Missing RulesKey values when loading the data warehouse database from Microsoft’s Data Migration Assistant

I have been recently working on preparing a migration readiness assessment for a customer’s on-prem SQL servers to Azure. As is often the case, Microsoft provides a variety of tools that help our day-to-day job. In this case, we were using the Database Migration Assistant (DMA). The tool itself does what it says on the can – assesses the SQL databases for migration. It does give you the answers, but it has no visual representation of the SQL estate and its readiness for migration. One of the chapters related to DMA talks about consolidating assessment reports and presenting them in a form of PowerBI Dashboards.

The process itself is a bit more involved than just simply running the DMA itself, but once the individual parts are in place, it’s much more simple to re-run the assessments if needed to see the progress of the readiness. The initial tests looked good, and the result from the test database server provided the information as promised. But once we started to add production database servers, we came across an issue when trying to load the data from the reporting database to the warehouse database.

The problem we found was when we were stepping through the LoadWarehouse.sql script. In step 3, the INSERT command, which relates to a complex SELECT with JOIN query, is commented out, and you are supposed to review the results of the SELECT query, before enabling the INSERT command. In the notes for this step, it says to ensure there are no NULL keys (with the exception of one specific column). After adding some production databases, we found that we actually do have NULL values in the RulesKey column.

Values in the RulesKey column reference another table in the database – dimRules, which as the name suggests, contains a list rules the assessment tool is checking against. As there seem to be duplicate RuleIDs, the JOIN that looks up the records in the dimRules table uses both the ID and the Title.

The first step we did was to look into the ReportData table in the Reporting database and to list the different RuleId/Title combinations present in our assessment. We could see that truly there are duplicate RuleIds, but with different Title. As the following picture shows, for example, there are three different rules with Id 71627. Note that in this example, the Title of the rule is prepended with its Id.

Next, we looked into the dimRules table in the Warehouse database and looked up the rules with Id 71627. As soon as the results were displayed, it was clear where the problem lies – in the rules definition table, the Title does not contain the Id prefix, as shown in the following screenshot.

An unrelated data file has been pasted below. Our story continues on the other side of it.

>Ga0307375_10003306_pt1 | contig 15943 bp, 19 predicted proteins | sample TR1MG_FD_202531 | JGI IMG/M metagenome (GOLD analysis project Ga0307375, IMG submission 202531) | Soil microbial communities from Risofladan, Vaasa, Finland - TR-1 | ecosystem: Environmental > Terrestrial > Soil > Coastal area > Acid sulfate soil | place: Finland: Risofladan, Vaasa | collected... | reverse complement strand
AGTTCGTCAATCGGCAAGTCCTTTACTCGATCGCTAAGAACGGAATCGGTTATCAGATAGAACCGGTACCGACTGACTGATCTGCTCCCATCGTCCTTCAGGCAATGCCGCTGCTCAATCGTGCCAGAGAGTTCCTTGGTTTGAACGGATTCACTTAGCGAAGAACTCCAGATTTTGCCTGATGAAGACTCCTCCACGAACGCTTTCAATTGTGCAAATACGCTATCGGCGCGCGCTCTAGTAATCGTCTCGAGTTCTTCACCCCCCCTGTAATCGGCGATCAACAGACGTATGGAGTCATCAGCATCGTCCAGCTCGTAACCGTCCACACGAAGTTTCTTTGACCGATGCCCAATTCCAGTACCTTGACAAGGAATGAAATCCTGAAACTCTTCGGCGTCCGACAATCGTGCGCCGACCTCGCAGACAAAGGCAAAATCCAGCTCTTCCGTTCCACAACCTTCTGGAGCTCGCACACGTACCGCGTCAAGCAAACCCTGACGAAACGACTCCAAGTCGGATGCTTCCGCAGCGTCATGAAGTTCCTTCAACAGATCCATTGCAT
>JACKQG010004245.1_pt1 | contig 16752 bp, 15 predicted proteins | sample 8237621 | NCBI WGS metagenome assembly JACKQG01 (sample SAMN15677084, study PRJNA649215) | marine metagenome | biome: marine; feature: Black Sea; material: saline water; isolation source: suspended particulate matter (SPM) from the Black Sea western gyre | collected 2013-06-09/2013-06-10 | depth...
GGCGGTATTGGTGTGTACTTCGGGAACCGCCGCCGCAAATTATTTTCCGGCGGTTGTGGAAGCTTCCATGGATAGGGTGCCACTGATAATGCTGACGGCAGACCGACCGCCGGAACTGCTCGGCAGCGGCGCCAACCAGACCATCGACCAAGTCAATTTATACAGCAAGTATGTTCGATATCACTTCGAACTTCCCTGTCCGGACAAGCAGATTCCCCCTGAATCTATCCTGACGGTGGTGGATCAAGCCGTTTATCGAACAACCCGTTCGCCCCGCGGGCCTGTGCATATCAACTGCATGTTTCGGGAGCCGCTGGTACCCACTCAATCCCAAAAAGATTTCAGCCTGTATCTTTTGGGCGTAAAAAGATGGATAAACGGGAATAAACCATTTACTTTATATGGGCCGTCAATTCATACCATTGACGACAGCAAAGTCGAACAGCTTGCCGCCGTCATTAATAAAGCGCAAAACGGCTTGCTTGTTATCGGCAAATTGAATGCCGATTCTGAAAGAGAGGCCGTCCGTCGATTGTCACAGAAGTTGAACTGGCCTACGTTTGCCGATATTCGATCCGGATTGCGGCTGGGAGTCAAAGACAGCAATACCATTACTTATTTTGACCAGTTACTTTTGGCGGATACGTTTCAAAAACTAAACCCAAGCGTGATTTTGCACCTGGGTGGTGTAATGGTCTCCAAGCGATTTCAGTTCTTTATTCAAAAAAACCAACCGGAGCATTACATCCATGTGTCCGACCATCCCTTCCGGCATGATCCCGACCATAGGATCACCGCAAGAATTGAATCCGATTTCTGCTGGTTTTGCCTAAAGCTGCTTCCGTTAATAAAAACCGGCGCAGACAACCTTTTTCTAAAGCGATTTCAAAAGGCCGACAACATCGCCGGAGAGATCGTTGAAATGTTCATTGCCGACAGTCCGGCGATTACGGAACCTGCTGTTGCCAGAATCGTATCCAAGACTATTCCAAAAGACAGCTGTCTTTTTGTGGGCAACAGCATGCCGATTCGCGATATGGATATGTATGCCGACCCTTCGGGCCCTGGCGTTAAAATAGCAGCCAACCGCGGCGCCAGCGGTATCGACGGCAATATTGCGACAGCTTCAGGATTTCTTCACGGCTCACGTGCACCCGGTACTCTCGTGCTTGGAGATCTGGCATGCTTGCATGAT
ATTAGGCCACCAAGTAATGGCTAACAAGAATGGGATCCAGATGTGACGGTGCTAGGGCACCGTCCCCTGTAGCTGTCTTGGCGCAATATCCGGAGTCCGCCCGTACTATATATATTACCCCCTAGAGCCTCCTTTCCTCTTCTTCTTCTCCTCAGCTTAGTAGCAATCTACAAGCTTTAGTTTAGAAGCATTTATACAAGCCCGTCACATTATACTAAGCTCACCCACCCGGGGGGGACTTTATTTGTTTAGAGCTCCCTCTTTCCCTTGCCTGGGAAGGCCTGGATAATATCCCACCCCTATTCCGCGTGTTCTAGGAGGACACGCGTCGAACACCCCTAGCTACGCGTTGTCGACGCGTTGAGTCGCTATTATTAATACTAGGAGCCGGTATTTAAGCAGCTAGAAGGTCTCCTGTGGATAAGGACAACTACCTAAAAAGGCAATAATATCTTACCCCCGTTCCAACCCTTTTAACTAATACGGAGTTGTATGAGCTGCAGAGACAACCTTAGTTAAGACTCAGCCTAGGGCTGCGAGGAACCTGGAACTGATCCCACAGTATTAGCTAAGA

We tried to check the same database in the DMA, and could see that this is displaying the rules in the same way.

This would be an indication that when the DMA is generating the JSON file, it is saving the Title with the RuleId prefixed to it, and we were able to confirm it looking into the generated JSON output file.

Contrary to the JSON file, the createDMAWarehouse.psm1 PowerShell script that is part of the DMA modules, insert the values into the dimRules table without any pre (or post)-fix.

To get around the issue, we decided to clean up the data in the ReportData table of the Reporting database, using the following SQL command:

UPDATE ReportData SET Title = SUBSTRING(title,9,LEN(title)-8) WHERE Title LIKE '%] %'

After we reviewed the results, we found another Title that had similar features as the previous one, but in this case, the Id was appended to the Title.

Using a variation of the earlier SQL command to remove the Id prefix, we also updated records with the appended Id using the following command.

UPDATE ReportData SET Title = SUBSTRING(title,1,LEN(title)-8) WHERE Title LIKE '%]%'

Once we ran the second SQL command, we re-ran the warehouse select query, and this time the results looked much, better, with only a small handful of rows still having NULL as a value in the RulesKey column.

Addressing these few remaining records took a little bit more work, and we had to narrow down the search in the ReportData table using a combination of InstanceName, DatabaseName and ImpactedObjectName fields. Similar to the previous cases, once we had the list of records that had an incorrect Title, we were able to update the ReportData table and finally achieve that there are no more NULL values in the RulesKey column. Soon after we connected the PowerBI template to the data source, we could enjoy the end result of this work.

In category: Microsoft Azure
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